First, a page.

It is advisable that you speak with your solicitor to see how you can take things forward to put in a deed of trust and to discuss any implications it has on your estate.

Interest in possession trusts

For Income Tax purposes, an ‘interest in possession’ trust is one where the beneficiary is entitled to trust income as it arises.

From an Income Tax perspective, an interest in possession trust is one where the beneficiary has an immediate and automatic right to the income from the trust after expenses. The trustee (the person running the trust) must pass all of the income received, less any trustees’ expenses, to the beneficiary.

The beneficiary who receives income (the ‘income beneficiary’) often doesn’t have any rights over the capital held in such a trust. The capital will normally pass to a different beneficiary or beneficiaries in the future. The trustees might have the power to pay capital to a beneficiary even though that beneficiary only has a right to receive income. However, this will depend on the terms of the trust.


Stanley is married to Kathleen. On his death, Stanley’s will creates a trust and all the shares he owned are to be held in that trust. The dividends (income) earned on the shares are to go to Kathleen for the rest of her life. When she dies the shares pass to the children.

Kathleen is the income beneficiary. She has an ‘interest in possession’ in the trust as she is entitled to the dividend income from the trust assets for the rest of her life. Kathleen has no right to the capital. When she dies the trust ceases and all the capital (the shares) passes to the children. (5)

Bare trusts

With bare trusts the beneficiary (the person who benefits from the trust) has an immediate and absolute right to both the capital and income in the trust. Beneficiaries will have to pay Income Tax on income that the trust receives. They might also have to pay Capital Gains Tax and Inheritance Tax. (6)

Gary leaves his sister Juliet some money in his will. The money is to be held in trust. Juliet is the beneficiary and is entitled to the money and any income (such as interest) it earns. She also has a right to take possession of any of the money at any time.

This is a bare trust because Juliet is absolutely entitled to both the capital (the original money put into the trust) and the income (any interest earned).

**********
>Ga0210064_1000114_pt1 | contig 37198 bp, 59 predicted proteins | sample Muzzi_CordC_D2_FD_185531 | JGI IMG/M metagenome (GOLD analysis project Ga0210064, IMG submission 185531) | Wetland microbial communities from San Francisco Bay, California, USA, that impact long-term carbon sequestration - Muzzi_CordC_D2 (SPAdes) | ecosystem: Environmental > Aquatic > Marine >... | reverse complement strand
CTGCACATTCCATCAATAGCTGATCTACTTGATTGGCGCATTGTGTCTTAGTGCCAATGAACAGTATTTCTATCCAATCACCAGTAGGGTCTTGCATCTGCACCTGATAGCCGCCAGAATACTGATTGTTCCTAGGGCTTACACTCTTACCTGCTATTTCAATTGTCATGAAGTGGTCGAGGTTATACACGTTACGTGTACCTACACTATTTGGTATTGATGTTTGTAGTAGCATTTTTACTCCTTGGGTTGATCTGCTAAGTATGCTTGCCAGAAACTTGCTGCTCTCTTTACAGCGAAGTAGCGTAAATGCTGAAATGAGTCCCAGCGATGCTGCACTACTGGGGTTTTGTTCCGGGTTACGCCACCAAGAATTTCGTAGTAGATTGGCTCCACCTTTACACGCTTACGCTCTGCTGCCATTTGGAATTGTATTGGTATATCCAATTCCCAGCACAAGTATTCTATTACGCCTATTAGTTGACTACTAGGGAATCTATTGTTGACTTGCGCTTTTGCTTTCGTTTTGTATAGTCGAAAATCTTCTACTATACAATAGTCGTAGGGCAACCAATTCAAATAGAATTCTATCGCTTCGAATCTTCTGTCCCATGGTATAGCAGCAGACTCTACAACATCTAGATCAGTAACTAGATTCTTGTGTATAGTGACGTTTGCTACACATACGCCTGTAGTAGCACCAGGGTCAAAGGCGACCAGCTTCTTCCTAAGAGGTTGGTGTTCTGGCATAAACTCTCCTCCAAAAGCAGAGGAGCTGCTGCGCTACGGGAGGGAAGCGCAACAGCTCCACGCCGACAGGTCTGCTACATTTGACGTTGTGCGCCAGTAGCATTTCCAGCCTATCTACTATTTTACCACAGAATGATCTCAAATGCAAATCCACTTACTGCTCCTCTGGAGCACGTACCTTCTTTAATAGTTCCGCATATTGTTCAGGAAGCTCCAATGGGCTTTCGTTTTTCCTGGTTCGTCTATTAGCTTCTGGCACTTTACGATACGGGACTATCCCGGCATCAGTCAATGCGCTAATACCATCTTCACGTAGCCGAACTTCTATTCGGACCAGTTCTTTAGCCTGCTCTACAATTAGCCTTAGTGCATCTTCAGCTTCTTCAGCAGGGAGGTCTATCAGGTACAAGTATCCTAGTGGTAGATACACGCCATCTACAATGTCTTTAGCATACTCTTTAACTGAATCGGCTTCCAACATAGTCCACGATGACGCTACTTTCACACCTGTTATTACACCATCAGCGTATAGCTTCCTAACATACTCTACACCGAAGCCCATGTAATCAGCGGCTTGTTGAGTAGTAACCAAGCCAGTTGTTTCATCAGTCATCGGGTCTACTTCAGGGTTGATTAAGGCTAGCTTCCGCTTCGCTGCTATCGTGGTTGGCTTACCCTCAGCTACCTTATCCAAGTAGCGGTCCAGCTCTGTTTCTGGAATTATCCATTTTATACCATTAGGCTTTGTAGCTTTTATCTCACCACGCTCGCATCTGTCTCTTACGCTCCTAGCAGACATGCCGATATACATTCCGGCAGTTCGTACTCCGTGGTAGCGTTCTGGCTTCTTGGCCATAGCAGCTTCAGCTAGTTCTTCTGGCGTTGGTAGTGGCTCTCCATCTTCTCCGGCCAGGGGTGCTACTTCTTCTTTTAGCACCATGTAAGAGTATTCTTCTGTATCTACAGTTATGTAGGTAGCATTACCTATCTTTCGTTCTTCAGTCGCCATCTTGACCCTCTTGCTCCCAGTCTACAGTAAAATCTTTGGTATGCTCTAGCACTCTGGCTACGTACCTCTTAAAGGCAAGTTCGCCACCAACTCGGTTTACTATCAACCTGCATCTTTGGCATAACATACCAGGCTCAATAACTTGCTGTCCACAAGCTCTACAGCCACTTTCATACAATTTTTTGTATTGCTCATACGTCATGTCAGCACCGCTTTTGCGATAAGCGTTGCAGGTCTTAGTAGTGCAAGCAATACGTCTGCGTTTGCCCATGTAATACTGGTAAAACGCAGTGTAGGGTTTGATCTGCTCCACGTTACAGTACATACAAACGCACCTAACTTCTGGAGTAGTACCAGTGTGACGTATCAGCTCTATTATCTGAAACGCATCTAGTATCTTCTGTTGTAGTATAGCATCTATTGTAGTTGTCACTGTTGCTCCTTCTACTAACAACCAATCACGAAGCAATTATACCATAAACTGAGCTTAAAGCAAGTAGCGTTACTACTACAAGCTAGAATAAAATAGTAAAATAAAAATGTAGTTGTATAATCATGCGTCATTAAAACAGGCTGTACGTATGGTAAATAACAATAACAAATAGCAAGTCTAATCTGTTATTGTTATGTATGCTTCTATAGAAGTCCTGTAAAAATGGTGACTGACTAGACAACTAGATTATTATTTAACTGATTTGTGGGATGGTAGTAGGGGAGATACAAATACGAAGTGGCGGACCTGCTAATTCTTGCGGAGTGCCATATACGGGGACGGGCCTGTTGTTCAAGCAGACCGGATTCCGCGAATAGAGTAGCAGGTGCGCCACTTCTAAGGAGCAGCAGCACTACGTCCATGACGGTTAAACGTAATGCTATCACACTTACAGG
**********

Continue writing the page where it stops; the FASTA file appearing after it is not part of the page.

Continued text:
Tax on Bare Trusts & Interest in possession trusts. (5) (6)

Tax on rental income is the same as income tax rules. At the time of writing, basic tax earners would be taxed at 20% of the income from the deed of trust. The income can be reduced by the following costs:

  • Trust management expenses of someone running the trust
  • preparing a tax return for income received (this doesn’t cover the cost of preparing capital gains pages – which must be excluded from the expenses claimed)
  • deciding which beneficiaries to pay and how much
  • paying income to beneficiaries


A flat is rented out and the rents are paid to A. “A” claims that the rent from the flat should be taxed half and half between A and her husband B. “A” says she has transferred the flat into joint names with B. However, the Land Registry record clearly shows that A is the sole owner. It is also established that she was the sole borrower of the loan from the building society.

There is no evidence that the beneficial ownership of the property or the income is held to any extent by B.

Joint ownership is not in point here. The property is not held ‘in joint names’, so ITA/S836 is not relevant. That section refers to ‘property held in the names of a husband and wife etc’.

A is taxable on all the income. (7)

For the trust to work please ensure that:

  • The property is bought in joint names under “tenants in common”
  • A deed of trust is formed to allocate the money in accordance of the split you desire
  • Complete Form 17 to notify HMRC that the income is to be split (8)

Precautionary measures

Preventing “tax pains” through precautionary methods. Here are a few suggestions.

Always plan your strategy before buying properties. If you know that you are going to set up the property into a trust then be sure to buy the property “tenants in common” and get the deed set up soon after purchase (or better still at the same time).

If you are looking for an accountant or thinking of changing your current accountant because they do not understand property investing and tax implications then please Click Here To Book an “Initial Free Consultation”.

Download our FREE Property Investors Guide, Call Us on 0115 946 1991, To Email Click Here, Follow Us on Facebook or Tweet Simon Here

1. Notifying HMRC About A New Trust
2. Trust Details Form
3. Trusts: The Basics
4. Settlor-Interested Trusts
5. Interest In Possession Trusts
7. HMRC Income Tax Guidance
8. Declaration Of Deneficial Interests – Form 17